The WordPress 5.8 version, which was supposed to be published in July 2021, is now available, and it includes complete support for the (relatively) new picture format WebP, as stated in the announcement. While web development firms and site administrators alike are still getting used to the newer version, we’ve compiled a list of key takeaways from its support for the sophisticated WebP image format, as well as the results that users and developers may expect.
What is WebP image format?
WebP is a new picture format that may be used to replace images in the JPG, PNG, and GIF formats. WebP has the advantage of being able to create higher image quality at far smaller file sizes than PNG and JPEG. This is a significant distinction since it significantly improves the speed and performance of any website.
Because the WebP image file format allows both lossless and lossy compression, the amount of compression you get will vary depending on whether you choose lossy or lossless compression. Lossless pictures are 26% smaller than the originals while maintaining the same quality. WebP lossy pictures, on the other hand, can be 25% to 34% smaller than the original image, with somewhat worse quality but still more than adequate.
How does it work?
According to WordPress.org, WebP pictures may be used in WordPress today in the same way that JPEG or PNG images are. That is, you can store and upload WebP pictures directly to your WordPress site without the need for a plugin. Furthermore, working with pictures in the WP media library will be identical to working with any other currently supported image format.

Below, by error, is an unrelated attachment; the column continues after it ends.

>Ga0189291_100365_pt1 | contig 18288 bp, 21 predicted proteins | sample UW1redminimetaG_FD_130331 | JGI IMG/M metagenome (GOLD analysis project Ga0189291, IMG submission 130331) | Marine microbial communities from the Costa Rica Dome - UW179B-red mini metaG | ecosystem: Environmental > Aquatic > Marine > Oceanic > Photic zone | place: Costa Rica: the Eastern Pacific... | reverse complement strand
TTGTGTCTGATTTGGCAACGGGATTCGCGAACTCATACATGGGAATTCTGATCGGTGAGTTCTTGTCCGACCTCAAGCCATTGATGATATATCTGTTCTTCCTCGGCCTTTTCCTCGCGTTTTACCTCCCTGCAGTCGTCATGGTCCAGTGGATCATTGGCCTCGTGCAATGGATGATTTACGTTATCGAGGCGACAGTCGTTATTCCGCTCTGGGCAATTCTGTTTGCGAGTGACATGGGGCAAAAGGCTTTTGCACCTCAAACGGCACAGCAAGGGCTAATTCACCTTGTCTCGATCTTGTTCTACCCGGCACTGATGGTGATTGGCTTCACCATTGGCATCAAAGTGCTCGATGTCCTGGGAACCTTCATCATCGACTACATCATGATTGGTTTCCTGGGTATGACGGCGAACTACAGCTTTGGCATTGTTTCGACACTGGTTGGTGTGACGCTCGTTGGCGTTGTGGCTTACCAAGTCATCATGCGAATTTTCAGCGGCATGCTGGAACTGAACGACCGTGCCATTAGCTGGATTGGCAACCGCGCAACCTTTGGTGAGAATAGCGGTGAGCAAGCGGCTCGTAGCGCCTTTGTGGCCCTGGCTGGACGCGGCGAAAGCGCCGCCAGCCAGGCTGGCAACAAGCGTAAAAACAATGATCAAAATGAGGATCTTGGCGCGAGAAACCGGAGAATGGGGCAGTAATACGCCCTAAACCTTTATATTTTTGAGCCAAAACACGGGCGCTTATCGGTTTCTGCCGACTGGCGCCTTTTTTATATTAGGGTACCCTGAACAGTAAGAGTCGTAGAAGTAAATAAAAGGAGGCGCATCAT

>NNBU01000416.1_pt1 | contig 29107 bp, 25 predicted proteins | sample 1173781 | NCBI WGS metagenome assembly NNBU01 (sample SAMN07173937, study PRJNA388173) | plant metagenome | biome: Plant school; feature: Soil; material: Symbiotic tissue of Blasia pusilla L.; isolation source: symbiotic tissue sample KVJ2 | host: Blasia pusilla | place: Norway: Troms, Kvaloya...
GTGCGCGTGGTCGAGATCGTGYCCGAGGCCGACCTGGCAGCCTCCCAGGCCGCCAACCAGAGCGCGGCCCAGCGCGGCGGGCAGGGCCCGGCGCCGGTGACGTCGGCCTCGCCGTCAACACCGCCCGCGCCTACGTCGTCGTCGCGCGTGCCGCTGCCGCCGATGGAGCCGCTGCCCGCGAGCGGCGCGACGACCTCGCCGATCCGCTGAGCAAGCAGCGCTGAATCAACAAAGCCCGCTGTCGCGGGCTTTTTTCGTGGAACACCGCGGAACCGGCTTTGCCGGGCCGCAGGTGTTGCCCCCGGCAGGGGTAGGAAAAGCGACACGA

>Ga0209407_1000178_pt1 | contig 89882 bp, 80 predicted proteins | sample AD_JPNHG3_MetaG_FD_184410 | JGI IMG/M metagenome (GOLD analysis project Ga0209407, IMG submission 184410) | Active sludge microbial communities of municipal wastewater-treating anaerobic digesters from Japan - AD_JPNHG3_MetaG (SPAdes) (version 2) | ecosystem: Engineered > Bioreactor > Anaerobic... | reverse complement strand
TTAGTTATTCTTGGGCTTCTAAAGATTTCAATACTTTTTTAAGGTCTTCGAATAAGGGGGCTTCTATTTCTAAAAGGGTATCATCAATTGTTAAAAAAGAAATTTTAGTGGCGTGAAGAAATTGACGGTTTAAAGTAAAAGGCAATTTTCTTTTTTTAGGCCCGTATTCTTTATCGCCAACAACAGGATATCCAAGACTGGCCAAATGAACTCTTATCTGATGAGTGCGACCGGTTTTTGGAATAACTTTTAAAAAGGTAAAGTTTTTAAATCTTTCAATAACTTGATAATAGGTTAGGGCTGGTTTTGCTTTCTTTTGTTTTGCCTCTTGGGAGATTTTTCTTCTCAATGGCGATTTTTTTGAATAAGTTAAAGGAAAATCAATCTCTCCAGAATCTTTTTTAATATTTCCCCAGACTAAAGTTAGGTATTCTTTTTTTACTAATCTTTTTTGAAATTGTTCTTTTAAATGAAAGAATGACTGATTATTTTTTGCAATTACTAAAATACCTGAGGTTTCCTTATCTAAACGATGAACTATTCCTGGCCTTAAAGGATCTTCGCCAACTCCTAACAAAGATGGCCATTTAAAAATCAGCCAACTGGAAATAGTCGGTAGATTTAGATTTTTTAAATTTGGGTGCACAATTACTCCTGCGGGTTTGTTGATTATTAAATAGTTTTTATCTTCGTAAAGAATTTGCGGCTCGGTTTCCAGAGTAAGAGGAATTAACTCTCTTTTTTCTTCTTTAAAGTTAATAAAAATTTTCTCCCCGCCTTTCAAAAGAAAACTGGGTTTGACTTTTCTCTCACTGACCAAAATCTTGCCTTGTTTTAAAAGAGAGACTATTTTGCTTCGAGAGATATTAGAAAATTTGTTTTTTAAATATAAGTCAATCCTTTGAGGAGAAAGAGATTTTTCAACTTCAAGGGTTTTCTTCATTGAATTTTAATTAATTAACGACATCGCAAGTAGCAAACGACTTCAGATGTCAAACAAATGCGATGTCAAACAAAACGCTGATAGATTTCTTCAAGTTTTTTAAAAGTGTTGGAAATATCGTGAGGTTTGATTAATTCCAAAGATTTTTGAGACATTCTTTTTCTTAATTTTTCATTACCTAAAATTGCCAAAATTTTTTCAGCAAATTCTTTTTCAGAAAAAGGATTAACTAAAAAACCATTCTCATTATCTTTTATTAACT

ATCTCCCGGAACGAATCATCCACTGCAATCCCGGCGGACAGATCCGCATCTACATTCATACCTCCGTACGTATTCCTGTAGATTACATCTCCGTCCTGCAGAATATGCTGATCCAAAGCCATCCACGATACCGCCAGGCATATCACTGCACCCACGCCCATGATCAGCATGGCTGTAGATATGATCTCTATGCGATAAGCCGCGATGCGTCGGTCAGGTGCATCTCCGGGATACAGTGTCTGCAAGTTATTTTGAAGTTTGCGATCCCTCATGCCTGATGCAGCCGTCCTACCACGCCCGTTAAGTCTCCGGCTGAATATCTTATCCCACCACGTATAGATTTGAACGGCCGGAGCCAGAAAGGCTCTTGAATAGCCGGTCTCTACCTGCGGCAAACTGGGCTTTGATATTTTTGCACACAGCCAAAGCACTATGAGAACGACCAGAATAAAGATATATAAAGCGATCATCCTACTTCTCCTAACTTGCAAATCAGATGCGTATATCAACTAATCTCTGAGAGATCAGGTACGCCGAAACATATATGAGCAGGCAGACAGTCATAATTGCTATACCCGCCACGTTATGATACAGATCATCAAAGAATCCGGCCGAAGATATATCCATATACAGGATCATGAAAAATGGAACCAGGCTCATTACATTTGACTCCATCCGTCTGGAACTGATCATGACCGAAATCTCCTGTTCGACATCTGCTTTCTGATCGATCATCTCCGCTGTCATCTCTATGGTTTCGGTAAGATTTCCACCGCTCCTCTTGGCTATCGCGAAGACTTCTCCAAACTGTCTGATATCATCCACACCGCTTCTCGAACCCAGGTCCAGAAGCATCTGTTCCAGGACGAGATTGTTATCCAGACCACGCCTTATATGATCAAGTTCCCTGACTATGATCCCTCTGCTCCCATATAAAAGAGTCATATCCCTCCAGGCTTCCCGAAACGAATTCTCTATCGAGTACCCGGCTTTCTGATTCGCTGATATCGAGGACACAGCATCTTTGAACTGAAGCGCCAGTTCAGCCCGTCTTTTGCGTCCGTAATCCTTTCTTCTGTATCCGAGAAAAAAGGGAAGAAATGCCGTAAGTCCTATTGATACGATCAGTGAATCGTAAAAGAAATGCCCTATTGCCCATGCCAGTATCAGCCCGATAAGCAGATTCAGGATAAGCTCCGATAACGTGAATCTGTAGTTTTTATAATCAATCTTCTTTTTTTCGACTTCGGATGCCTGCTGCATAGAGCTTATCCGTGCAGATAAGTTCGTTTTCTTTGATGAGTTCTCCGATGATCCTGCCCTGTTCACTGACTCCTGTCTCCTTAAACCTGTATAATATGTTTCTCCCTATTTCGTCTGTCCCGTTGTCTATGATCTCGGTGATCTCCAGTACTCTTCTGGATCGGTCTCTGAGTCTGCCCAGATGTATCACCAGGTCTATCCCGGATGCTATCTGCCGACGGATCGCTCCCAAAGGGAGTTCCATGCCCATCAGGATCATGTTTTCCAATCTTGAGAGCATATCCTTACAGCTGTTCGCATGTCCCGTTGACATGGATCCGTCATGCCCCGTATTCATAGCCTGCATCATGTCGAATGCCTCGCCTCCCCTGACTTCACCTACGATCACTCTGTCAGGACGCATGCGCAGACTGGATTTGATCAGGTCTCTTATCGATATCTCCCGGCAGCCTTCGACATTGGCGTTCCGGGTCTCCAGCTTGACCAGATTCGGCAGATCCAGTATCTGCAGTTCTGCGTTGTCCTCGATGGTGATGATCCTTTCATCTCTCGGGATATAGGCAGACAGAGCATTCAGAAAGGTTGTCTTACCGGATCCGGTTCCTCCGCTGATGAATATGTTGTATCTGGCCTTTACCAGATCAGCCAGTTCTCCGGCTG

The sole stumbling block with WordPress 5.8’s WebP support is if the web host does not support WebP. If you’re using a browser that isn’t supported, you should utilise an image compression plugin. Image compression plugins can aid in the conversion of pictures to WebP format, with JPEG or PNG images serving as a fallback alternative.
A new health alert section in the newer version of WordPress will include data that will show if the web server can handle the WebP format. This tool allows publishers to quickly determine whether they are eligible for WebP image support and, if not, to request it from their web hosting provider.
Outcomes of the WebP image support
Smaller picture sizes need less bandwidth to download, leading in improved speed and a faster page load time, ensuring that viewers do not have to wait long to see the site. Search engines prefer fast websites, therefore it’s a useful element for SEO as well.
Web developers may now provide the browser both a jpg and a WebP for each picture using this capability. It will utilise WebP if the file format is supported, and jpg if it isn’t. This helps to ensure that all users can access the information, regardless of the technology they use to view it. This technique may make it easier to incorporate other image formats in the future, such as the AVIF picture format, which is even smaller than WebP.